Economic Progress

5 charts reveal key racial inequality gaps in the US

Protesters take a knee and observe minutes of silence at the State Capitol, amid nationwide unrest following the death in Minneapolis police custody of George Floyd, in Denver, Colorado, U.S. June 1, 2020. REUTERS/Alyson McClaran - RC2S0H9YZN2Y

5 charts that tell the story of race inequality in the US. Image: REUTERS/Alyson McClaran

Charlotte Edmond
Senior Writer, Forum Agenda
Share:
Our Impact
What's the World Economic Forum doing to accelerate action on Economic Progress?
The Big Picture
Explore and monitor how Economic Progress is affecting economies, industries and global issues
A hand holding a looking glass by a lake
Crowdsource Innovation
Get involved with our crowdsourced digital platform to deliver impact at scale
Stay up to date:

Economic Progress

  • Unrest has broken out across America after the death of George Floyd in police custody.
  • Gaps in access to education, healthcare and more suppress everything from life expectancy to opportunity.
  • Black Americans make up a disproportionately large amount of the prison population and are victims to more fatal shootings.

America is experiencing some of its most widespread civil unrest in years following the death of George Floyd.

Floyd was killed in police custody in Minneapolis on 25 May, and his death has underscored the many ways race and ethnic background drives unequal experiences among many Americans.

These charts help illustrate key gaps impacting everything from opportunity to health.

1. Wide educational gaps

In the 70 years since the US Supreme Court ruled racial segregation of public schools unconstitutional, progress in improving racial educational divides has been slow and uneven. Gaps have narrowed by 30-40% when compared to the 1970s, but divides remain large.

Improvement in 9-year-olds' NEAP math test scores
Improvement in 9-year-olds' NEAP math test scores Image: Stanford Center for Education Policy Analysis

2. Limited access to improved earnings, mobility

For people of colour in America, education does not provide the same economic return as it might for other groups. People of colour, particularly women of colour, typically have lower salaries than white and male workers with similar levels of education.

Hourly wages.
Even with similar educational levels, wen of colour are still earning less. Image: Equitable Growth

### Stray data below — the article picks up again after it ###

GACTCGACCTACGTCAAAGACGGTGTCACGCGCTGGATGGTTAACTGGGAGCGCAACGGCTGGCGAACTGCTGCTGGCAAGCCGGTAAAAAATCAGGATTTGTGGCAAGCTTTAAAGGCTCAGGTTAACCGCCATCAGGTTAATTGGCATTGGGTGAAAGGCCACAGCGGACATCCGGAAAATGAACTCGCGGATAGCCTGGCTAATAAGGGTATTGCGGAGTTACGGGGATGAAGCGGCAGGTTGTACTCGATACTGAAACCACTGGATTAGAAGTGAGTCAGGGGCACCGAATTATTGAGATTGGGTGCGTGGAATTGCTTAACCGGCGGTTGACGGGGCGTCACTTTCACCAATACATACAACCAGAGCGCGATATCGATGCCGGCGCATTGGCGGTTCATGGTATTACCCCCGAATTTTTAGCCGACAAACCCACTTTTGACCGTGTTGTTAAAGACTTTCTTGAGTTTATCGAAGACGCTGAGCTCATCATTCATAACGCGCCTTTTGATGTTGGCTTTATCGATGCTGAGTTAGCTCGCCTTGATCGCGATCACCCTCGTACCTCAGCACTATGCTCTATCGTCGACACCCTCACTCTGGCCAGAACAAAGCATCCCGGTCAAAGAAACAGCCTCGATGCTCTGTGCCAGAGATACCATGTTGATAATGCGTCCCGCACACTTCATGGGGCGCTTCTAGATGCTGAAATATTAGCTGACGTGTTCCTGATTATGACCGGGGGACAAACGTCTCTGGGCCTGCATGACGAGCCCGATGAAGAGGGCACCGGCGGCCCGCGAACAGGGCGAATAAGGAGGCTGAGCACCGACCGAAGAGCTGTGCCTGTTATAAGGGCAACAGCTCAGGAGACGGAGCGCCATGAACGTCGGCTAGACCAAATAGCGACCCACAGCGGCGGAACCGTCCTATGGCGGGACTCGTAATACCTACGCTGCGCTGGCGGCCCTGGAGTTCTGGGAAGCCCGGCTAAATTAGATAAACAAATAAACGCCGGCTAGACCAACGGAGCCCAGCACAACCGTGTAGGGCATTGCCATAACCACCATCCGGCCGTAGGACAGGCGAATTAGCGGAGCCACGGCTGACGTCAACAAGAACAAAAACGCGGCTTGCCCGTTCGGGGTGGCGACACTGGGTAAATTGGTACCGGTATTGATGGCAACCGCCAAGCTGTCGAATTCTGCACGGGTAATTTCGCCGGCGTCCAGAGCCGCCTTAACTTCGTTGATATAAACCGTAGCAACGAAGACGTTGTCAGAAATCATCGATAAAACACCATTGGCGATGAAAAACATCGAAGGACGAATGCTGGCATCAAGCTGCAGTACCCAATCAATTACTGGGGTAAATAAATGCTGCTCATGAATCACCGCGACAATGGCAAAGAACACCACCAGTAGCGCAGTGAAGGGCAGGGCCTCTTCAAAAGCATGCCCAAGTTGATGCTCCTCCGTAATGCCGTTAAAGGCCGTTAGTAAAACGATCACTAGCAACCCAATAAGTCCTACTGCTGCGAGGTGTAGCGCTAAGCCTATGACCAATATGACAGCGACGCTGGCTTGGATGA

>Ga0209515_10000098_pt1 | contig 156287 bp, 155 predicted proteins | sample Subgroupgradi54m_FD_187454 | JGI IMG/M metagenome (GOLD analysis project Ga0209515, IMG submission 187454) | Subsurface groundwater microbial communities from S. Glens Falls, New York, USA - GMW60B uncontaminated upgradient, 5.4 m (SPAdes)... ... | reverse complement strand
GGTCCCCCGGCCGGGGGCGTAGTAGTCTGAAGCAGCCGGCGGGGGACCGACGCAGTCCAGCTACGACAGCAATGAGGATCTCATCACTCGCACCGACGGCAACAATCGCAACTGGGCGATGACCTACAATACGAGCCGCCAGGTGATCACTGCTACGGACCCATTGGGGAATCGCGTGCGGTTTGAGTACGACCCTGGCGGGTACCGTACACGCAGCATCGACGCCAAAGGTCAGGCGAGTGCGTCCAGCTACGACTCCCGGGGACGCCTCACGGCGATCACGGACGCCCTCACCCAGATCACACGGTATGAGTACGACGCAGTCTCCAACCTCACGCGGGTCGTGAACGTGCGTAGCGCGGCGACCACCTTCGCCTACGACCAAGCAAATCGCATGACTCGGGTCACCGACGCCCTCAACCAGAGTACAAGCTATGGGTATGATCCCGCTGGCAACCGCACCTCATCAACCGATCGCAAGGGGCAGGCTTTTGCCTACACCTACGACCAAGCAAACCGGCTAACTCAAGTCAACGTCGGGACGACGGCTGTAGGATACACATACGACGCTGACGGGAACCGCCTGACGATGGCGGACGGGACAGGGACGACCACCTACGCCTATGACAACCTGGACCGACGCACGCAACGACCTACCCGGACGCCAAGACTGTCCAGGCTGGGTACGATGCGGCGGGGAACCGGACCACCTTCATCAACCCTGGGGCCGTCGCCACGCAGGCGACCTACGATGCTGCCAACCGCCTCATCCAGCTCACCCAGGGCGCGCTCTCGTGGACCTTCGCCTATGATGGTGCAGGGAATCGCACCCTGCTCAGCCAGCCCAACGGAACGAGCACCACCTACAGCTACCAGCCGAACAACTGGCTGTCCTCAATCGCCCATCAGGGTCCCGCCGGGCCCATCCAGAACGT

Income inequality is also stifling intergenerational mobility – the American Dream of children having a higher standard of living than their parents. Research from economist Raj Chetty in 2016 showed that at age 30 people born in 1940 had around a 90% chance of out-earning their parents. But for people born in 1980 this chance had fallen to half.

3. Outsized unemployment burdens
A lack of access to higher education or skilled work can make people of colour more vulnerable to unemployment during downturns and periods of economic growth. As researchers explained in one report from The Russell Sage Foundation and The Stanford Center on Poverty and Inequality: "An African American cannot count on education as providing the same relief against the risk of unemployment that it provides to other groups."

Unemployment Rate by Race/Ethnicity, 1975–2011
Unemployment Rate by Race/Ethnicity, 1975–2011 Image: U.S. Bureau of Labor Statistics, from The Russell Sage Foundation and The Stanford Center on Poverty and Inequality

4. Health care insurance and life expectancy dynamics

Life expectancy gaps between white Americans and people of colour have begun to narrow, but inequities still exist thanks to a range of socio-economic factors such as income inequality, access to health insurance and adequate health care.

The disproportionate impact that COVID-19 has had on black Americans demonstrates some of the vulnerabilities the population faces.

Life expectancy.
Life expectancy by race. Image: Centers for Disease Control and Prevention

5. Black imprisonment in the US is falling but remains disproportionate

The imprisonment rate among black Americans has fallen by over a third since 2006, and stands at around 1,500 prisoners for every 100,000 adults. But black Americans remain far more likely to be in prison than Hispanic and white Americans. The figures are particularly stark among some age groups: in the 35-39 age bracket about 1 in 20 black men were in state or federal prison in 2018.

Imprisonment Rates
Imprisonment Rates Image: Pew Research

Black Americans made up a third of the sentenced prison population in 2018 – nearly triple their representation in the US adult population as a whole. They also make up a disproportionate number of fatal police shootings.

Loading...
Don't miss any update on this topic

Create a free account and access your personalized content collection with our latest publications and analyses.

Sign up for free

License and Republishing

World Economic Forum articles may be republished in accordance with the Creative Commons Attribution-NonCommercial-NoDerivatives 4.0 International Public License, and in accordance with our Terms of Use.

The views expressed in this article are those of the author alone and not the World Economic Forum.

Related topics:
Economic ProgressCities and Urbanization
Share:
World Economic Forum logo
Global Agenda

The Agenda Weekly

A weekly update of the most important issues driving the global agenda

Subscribe today

You can unsubscribe at any time using the link in our emails. For more details, review our privacy policy.

The latest from the IMF on the global economy, and other economics stories to read

Joe Myers

April 12, 2024

About Us

Events

Media

Partners & Members

  • Join Us

Language Editions

Privacy Policy & Terms of Service

© 2024 World Economic Forum